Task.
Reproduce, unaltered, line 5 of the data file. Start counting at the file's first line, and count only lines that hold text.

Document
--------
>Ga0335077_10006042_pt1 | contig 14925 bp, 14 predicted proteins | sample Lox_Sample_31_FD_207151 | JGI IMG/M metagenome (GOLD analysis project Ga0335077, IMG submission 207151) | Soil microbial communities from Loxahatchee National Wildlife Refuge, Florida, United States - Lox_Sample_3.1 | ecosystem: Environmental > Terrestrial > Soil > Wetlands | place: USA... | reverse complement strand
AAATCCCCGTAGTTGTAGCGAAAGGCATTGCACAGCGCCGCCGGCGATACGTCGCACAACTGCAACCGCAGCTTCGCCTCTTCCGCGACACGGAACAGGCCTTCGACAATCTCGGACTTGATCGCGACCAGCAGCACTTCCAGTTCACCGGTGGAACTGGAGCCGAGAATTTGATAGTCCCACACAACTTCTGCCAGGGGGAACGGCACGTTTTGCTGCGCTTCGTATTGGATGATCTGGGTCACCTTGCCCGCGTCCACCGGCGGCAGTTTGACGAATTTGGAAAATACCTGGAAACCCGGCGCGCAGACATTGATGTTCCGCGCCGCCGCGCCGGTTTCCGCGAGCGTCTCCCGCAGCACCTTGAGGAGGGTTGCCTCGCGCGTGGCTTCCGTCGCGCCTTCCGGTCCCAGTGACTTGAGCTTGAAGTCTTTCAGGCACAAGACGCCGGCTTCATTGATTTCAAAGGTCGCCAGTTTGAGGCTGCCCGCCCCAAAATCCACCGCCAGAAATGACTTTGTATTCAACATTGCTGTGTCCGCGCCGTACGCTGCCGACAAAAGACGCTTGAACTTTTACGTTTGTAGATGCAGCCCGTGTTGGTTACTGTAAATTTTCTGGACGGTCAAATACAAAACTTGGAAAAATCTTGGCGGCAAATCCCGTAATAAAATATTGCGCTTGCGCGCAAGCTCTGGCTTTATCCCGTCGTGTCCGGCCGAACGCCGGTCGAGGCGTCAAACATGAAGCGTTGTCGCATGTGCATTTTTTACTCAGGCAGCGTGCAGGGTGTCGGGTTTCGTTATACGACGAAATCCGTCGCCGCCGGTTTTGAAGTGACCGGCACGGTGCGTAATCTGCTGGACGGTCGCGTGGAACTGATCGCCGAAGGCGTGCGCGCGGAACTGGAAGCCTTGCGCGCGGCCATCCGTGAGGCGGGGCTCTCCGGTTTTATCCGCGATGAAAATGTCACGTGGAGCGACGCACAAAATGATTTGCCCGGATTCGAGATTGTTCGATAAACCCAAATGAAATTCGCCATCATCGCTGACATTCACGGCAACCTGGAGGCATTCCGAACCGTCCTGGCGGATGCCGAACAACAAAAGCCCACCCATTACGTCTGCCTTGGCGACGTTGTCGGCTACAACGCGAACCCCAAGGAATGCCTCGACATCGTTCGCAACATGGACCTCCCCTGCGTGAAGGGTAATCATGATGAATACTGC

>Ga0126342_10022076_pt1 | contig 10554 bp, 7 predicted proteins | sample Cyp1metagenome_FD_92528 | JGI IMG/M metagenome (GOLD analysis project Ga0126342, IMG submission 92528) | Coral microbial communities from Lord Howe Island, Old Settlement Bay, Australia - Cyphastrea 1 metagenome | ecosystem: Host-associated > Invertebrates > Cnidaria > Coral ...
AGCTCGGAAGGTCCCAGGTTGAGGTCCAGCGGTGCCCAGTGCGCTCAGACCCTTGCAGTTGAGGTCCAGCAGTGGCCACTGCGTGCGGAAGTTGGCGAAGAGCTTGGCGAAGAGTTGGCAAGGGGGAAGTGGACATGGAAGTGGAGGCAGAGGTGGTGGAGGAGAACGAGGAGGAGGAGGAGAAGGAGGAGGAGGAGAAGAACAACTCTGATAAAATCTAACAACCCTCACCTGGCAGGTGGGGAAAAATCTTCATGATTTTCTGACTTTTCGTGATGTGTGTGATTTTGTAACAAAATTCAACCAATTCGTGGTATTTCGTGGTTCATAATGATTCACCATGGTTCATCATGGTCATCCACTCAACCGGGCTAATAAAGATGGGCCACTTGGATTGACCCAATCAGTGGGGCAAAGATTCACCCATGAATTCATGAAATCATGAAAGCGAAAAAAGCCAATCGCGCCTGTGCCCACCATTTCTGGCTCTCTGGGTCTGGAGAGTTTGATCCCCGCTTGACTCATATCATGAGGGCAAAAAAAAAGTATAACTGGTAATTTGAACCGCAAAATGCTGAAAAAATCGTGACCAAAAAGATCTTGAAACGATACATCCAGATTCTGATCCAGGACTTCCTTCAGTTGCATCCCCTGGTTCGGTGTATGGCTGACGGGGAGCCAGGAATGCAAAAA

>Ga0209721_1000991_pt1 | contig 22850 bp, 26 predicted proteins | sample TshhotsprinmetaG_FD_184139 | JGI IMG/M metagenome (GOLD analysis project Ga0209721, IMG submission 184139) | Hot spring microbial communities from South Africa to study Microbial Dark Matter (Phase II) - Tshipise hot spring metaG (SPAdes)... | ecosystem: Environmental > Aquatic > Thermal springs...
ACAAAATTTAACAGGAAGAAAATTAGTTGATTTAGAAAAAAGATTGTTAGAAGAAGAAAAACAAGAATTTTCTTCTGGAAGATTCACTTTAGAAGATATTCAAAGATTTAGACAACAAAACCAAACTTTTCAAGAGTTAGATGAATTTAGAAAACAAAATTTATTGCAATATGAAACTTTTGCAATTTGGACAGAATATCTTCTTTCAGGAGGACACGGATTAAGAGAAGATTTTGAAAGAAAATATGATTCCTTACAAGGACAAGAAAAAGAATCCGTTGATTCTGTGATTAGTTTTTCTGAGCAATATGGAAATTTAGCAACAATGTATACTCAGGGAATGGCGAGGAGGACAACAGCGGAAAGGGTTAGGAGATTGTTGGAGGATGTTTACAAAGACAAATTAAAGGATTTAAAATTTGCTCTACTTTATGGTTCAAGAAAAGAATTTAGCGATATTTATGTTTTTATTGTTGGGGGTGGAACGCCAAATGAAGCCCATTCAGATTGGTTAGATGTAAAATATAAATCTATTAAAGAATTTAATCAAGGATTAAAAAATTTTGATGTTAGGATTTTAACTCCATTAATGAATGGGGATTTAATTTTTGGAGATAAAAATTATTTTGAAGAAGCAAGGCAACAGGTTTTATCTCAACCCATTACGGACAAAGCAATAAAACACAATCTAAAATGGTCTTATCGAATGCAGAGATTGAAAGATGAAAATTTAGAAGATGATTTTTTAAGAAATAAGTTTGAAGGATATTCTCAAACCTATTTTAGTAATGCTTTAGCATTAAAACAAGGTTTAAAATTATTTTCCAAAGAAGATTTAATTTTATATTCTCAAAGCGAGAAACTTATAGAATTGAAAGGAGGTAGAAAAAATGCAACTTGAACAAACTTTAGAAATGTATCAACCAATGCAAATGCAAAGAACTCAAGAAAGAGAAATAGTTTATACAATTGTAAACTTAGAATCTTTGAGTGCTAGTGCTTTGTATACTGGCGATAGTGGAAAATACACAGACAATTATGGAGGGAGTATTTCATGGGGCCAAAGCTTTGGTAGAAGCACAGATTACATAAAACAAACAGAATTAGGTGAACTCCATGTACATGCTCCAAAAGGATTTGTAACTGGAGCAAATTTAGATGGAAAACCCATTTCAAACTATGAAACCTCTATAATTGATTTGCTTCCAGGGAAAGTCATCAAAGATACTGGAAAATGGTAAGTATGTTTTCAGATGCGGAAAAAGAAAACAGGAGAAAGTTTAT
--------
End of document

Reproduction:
>Ga0209721_1000991_pt1 | contig 22850 bp, 26 predicted proteins | sample TshhotsprinmetaG_FD_184139 | JGI IMG/M metagenome (GOLD analysis project Ga0209721, IMG submission 184139) | Hot spring microbial communities from South Africa to study Microbial Dark Matter (Phase II) - Tshipise hot spring metaG (SPAdes)... | ecosystem: Environmental > Aquatic > Thermal springs...